Removed from their tombs and displayed in relatively sterile surroundings, the mummies are still awe-inspiring. They carry with them the grave weight of thousands of years of history, yet they still seem very much alive. This was, after all, the idea, as summed up in a hieroglyphic inscription on the top of Henut- Wedjebu's coffin: "O my mother Nut (goddess of the sky), stretch yourself over me, that I may be placed among the imperishable stars which are you, and that I may not die." It's as if all of the preparations, all of the spells and incantations inscribed on their coffins, did indeed ensure them everlasting life.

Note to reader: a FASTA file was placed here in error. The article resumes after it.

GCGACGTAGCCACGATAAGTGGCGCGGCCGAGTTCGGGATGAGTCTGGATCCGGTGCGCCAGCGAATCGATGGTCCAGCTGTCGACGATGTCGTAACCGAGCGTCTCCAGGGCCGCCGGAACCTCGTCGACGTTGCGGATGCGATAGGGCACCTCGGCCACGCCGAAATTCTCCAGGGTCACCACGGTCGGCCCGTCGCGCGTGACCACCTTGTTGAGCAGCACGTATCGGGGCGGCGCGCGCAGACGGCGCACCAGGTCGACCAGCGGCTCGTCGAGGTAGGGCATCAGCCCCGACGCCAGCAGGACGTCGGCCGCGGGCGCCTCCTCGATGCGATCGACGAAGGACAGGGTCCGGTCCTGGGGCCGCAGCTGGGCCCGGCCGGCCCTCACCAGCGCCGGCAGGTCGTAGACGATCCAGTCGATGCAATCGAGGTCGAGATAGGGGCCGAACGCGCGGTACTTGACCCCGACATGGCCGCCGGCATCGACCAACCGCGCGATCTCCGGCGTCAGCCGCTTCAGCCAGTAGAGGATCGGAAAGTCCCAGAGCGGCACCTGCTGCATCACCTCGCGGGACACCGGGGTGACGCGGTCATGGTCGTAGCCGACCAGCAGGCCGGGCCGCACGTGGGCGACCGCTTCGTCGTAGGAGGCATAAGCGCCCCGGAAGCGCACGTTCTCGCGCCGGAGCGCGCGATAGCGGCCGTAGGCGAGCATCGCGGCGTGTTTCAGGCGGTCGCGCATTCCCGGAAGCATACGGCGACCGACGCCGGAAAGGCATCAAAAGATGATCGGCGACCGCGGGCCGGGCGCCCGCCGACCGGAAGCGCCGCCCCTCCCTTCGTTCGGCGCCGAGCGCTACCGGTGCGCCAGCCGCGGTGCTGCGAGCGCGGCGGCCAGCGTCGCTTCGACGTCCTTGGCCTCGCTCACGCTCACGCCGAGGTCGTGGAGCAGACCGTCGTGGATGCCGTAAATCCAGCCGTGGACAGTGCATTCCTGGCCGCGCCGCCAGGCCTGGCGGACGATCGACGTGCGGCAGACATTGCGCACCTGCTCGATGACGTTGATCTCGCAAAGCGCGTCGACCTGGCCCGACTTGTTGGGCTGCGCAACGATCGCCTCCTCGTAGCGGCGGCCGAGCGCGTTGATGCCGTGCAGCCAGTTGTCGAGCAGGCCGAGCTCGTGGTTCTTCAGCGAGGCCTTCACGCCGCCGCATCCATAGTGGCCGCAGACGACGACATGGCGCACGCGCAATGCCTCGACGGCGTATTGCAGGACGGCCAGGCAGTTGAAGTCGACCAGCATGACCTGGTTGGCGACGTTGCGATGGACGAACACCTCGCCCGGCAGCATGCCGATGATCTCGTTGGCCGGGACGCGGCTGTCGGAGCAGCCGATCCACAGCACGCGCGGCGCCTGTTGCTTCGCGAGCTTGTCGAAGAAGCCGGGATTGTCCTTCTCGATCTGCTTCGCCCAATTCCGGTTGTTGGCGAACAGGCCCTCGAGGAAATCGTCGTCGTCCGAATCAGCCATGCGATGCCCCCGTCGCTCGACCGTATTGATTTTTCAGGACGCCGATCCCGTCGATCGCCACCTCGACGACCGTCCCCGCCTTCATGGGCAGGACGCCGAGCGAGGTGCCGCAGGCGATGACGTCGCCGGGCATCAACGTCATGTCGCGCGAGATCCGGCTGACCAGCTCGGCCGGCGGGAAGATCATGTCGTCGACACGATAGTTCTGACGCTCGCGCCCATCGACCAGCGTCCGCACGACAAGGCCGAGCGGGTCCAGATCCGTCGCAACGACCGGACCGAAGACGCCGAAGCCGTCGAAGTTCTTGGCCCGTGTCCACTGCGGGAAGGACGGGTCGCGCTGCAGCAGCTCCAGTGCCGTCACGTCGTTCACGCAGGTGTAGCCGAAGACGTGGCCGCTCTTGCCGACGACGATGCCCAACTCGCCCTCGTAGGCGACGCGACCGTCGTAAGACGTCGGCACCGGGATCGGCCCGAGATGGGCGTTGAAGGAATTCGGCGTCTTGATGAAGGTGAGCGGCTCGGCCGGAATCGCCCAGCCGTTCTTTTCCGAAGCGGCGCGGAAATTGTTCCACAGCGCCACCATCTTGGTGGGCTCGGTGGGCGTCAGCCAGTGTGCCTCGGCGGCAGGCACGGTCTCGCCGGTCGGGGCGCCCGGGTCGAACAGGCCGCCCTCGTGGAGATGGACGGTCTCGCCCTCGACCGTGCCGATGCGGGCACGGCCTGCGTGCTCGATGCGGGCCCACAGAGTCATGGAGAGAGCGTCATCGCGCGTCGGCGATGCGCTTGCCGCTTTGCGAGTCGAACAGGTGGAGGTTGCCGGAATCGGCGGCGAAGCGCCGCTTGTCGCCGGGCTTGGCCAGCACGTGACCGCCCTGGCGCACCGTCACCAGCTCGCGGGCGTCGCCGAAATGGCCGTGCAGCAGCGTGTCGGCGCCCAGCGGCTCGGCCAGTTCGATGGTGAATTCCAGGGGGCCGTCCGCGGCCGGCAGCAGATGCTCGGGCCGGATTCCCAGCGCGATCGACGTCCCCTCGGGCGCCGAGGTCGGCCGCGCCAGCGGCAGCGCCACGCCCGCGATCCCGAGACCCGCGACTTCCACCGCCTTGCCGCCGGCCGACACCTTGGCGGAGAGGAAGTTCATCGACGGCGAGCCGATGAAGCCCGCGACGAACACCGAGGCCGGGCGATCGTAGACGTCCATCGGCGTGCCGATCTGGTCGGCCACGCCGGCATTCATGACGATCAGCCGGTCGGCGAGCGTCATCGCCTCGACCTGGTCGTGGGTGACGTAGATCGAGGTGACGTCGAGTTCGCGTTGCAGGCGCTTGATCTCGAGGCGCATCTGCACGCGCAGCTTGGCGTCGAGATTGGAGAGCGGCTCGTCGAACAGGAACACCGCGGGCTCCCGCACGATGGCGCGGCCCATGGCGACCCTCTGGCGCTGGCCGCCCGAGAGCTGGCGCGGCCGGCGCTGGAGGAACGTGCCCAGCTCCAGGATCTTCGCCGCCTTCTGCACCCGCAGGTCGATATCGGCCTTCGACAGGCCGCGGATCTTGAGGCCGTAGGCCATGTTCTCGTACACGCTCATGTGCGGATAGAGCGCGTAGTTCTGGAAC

Egyptian Mummies: Pet Menekh and Henut-Wedjebu opens Friday, Aug. 27, with a reception from 5-7 p.m., and runs through Dec. 12. Concurrent exhibitions at the Washington University Gallery of Art are Coins from St. Louis Collections, featuring a selection of ancient imperial coins; Modern Art on Paper, including works by American and European artists from the university's collection; and Affinity of Form: African and Modern European Art, featuring works from the university's collection and private collections in St. Louis, curated by Thomas Alexander.